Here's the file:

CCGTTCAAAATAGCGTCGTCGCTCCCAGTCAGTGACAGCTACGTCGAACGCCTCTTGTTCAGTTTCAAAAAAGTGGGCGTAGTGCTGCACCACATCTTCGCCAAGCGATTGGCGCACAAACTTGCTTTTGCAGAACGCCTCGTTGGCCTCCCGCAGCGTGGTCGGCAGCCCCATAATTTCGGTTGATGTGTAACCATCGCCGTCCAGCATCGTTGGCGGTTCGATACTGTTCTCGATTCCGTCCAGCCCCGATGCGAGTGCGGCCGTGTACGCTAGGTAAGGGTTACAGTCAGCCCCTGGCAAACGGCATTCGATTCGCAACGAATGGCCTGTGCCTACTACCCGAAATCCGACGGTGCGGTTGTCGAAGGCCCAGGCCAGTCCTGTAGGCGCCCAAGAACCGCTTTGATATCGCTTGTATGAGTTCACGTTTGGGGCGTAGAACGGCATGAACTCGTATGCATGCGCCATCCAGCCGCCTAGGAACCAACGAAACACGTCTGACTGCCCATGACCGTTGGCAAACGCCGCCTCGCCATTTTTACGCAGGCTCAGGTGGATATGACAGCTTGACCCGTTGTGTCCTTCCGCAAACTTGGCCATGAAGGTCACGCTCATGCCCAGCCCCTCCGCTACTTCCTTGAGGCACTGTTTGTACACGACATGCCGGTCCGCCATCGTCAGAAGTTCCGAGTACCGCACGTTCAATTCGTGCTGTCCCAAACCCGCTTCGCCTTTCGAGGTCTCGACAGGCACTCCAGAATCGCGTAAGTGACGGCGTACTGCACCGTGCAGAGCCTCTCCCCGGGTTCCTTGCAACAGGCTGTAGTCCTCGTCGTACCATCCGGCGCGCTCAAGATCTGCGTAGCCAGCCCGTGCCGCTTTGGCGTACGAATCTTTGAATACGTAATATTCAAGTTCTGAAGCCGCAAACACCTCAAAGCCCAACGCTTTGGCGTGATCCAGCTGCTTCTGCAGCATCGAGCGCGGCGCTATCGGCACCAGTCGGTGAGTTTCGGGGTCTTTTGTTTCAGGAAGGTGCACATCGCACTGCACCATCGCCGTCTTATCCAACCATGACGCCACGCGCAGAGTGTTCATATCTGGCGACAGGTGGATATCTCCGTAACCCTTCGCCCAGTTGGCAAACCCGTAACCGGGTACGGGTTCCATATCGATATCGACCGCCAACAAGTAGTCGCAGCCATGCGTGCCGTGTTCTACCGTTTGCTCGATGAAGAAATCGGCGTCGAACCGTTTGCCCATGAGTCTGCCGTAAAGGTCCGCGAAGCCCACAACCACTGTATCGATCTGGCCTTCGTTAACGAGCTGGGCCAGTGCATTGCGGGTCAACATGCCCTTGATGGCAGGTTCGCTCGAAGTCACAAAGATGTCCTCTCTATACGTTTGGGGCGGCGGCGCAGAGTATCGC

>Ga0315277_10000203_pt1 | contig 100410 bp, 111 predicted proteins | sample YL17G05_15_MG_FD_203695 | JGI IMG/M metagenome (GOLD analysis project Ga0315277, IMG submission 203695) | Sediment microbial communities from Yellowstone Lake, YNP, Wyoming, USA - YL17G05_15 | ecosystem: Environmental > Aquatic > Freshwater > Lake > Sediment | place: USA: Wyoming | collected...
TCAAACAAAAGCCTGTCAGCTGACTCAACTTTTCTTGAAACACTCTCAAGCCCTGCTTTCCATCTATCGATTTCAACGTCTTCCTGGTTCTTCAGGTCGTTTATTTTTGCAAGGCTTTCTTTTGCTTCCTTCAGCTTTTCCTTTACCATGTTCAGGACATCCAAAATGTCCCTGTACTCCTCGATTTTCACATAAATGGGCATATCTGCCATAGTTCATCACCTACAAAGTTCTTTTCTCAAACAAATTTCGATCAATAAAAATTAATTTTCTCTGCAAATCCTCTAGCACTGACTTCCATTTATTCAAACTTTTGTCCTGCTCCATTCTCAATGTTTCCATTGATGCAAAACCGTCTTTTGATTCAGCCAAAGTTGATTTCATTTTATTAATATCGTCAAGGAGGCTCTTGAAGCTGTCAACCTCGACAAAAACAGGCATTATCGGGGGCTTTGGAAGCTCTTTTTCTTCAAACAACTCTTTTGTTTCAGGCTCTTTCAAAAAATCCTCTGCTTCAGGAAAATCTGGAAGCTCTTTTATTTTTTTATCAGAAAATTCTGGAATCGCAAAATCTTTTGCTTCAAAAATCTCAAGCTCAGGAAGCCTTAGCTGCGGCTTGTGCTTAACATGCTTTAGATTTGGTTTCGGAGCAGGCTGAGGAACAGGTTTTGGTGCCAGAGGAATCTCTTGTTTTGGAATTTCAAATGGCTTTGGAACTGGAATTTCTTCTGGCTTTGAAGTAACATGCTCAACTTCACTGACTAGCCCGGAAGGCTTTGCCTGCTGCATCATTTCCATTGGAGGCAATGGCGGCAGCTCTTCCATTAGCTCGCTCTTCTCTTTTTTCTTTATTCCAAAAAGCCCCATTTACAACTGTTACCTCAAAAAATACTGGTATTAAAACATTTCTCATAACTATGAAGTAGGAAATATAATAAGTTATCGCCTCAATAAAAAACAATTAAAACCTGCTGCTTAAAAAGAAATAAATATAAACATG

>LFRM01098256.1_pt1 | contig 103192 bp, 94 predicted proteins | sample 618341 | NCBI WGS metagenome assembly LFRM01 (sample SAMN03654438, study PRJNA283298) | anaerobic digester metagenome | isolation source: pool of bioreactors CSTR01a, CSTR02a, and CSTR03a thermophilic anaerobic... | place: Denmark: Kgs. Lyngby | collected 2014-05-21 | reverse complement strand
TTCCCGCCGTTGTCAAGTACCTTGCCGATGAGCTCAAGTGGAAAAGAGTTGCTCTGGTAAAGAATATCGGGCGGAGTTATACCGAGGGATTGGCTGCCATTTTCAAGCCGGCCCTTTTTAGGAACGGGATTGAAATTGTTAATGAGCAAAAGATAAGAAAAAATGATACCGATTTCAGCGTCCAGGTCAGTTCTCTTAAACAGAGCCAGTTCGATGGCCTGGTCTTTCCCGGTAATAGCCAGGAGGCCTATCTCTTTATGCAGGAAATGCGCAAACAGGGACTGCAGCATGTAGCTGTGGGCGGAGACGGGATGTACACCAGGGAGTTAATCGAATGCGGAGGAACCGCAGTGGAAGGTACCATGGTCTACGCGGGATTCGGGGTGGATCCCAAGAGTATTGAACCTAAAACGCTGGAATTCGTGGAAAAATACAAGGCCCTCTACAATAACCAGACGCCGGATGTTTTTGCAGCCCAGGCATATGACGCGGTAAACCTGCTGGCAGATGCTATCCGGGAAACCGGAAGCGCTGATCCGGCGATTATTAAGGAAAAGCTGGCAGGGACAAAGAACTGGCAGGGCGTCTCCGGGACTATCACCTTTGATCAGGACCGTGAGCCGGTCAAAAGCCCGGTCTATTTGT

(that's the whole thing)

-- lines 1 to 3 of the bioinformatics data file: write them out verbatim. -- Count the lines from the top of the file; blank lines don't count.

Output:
CCGTTCAAAATAGCGTCGTCGCTCCCAGTCAGTGACAGCTACGTCGAACGCCTCTTGTTCAGTTTCAAAAAAGTGGGCGTAGTGCTGCACCACATCTTCGCCAAGCGATTGGCGCACAAACTTGCTTTTGCAGAACGCCTCGTTGGCCTCCCGCAGCGTGGTCGGCAGCCCCATAATTTCGGTTGATGTGTAACCATCGCCGTCCAGCATCGTTGGCGGTTCGATACTGTTCTCGATTCCGTCCAGCCCCGATGCGAGTGCGGCCGTGTACGCTAGGTAAGGGTTACAGTCAGCCCCTGGCAAACGGCATTCGATTCGCAACGAATGGCCTGTGCCTACTACCCGAAATCCGACGGTGCGGTTGTCGAAGGCCCAGGCCAGTCCTGTAGGCGCCCAAGAACCGCTTTGATATCGCTTGTATGAGTTCACGTTTGGGGCGTAGAACGGCATGAACTCGTATGCATGCGCCATCCAGCCGCCTAGGAACCAACGAAACACGTCTGACTGCCCATGACCGTTGGCAAACGCCGCCTCGCCATTTTTACGCAGGCTCAGGTGGATATGACAGCTTGACCCGTTGTGTCCTTCCGCAAACTTGGCCATGAAGGTCACGCTCATGCCCAGCCCCTCCGCTACTTCCTTGAGGCACTGTTTGTACACGACATGCCGGTCCGCCATCGTCAGAAGTTCCGAGTACCGCACGTTCAATTCGTGCTGTCCCAAACCCGCTTCGCCTTTCGAGGTCTCGACAGGCACTCCAGAATCGCGTAAGTGACGGCGTACTGCACCGTGCAGAGCCTCTCCCCGGGTTCCTTGCAACAGGCTGTAGTCCTCGTCGTACCATCCGGCGCGCTCAAGATCTGCGTAGCCAGCCCGTGCCGCTTTGGCGTACGAATCTTTGAATACGTAATATTCAAGTTCTGAAGCCGCAAACACCTCAAAGCCCAACGCTTTGGCGTGATCCAGCTGCTTCTGCAGCATCGAGCGCGGCGCTATCGGCACCAGTCGGTGAGTTTCGGGGTCTTTTGTTTCAGGAAGGTGCACATCGCACTGCACCATCGCCGTCTTATCCAACCATGACGCCACGCGCAGAGTGTTCATATCTGGCGACAGGTGGATATCTCCGTAACCCTTCGCCCAGTTGGCAAACCCGTAACCGGGTACGGGTTCCATATCGATATCGACCGCCAACAAGTAGTCGCAGCCATGCGTGCCGTGTTCTACCGTTTGCTCGATGAAGAAATCGGCGTCGAACCGTTTGCCCATGAGTCTGCCGTAAAGGTCCGCGAAGCCCACAACCACTGTATCGATCTGGCCTTCGTTAACGAGCTGGGCCAGTGCATTGCGGGTCAACATGCCCTTGATGGCAGGTTCGCTCGAAGTCACAAAGATGTCCTCTCTATACGTTTGGGGCGGCGGCGCAGAGTATCGC

>Ga0315277_10000203_pt1 | contig 100410 bp, 111 predicted proteins | sample YL17G05_15_MG_FD_203695 | JGI IMG/M metagenome (GOLD analysis project Ga0315277, IMG submission 203695) | Sediment microbial communities from Yellowstone Lake, YNP, Wyoming, USA - YL17G05_15 | ecosystem: Environmental > Aquatic > Freshwater > Lake > Sediment | place: USA: Wyoming | collected...
TCAAACAAAAGCCTGTCAGCTGACTCAACTTTTCTTGAAACACTCTCAAGCCCTGCTTTCCATCTATCGATTTCAACGTCTTCCTGGTTCTTCAGGTCGTTTATTTTTGCAAGGCTTTCTTTTGCTTCCTTCAGCTTTTCCTTTACCATGTTCAGGACATCCAAAATGTCCCTGTACTCCTCGATTTTCACATAAATGGGCATATCTGCCATAGTTCATCACCTACAAAGTTCTTTTCTCAAACAAATTTCGATCAATAAAAATTAATTTTCTCTGCAAATCCTCTAGCACTGACTTCCATTTATTCAAACTTTTGTCCTGCTCCATTCTCAATGTTTCCATTGATGCAAAACCGTCTTTTGATTCAGCCAAAGTTGATTTCATTTTATTAATATCGTCAAGGAGGCTCTTGAAGCTGTCAACCTCGACAAAAACAGGCATTATCGGGGGCTTTGGAAGCTCTTTTTCTTCAAACAACTCTTTTGTTTCAGGCTCTTTCAAAAAATCCTCTGCTTCAGGAAAATCTGGAAGCTCTTTTATTTTTTTATCAGAAAATTCTGGAATCGCAAAATCTTTTGCTTCAAAAATCTCAAGCTCAGGAAGCCTTAGCTGCGGCTTGTGCTTAACATGCTTTAGATTTGGTTTCGGAGCAGGCTGAGGAACAGGTTTTGGTGCCAGAGGAATCTCTTGTTTTGGAATTTCAAATGGCTTTGGAACTGGAATTTCTTCTGGCTTTGAAGTAACATGCTCAACTTCACTGACTAGCCCGGAAGGCTTTGCCTGCTGCATCATTTCCATTGGAGGCAATGGCGGCAGCTCTTCCATTAGCTCGCTCTTCTCTTTTTTCTTTATTCCAAAAAGCCCCATTTACAACTGTTACCTCAAAAAATACTGGTATTAAAACATTTCTCATAACTATGAAGTAGGAAATATAATAAGTTATCGCCTCAATAAAAAACAATTAAAACCTGCTGCTTAAAAAGAAATAAATATAAACATG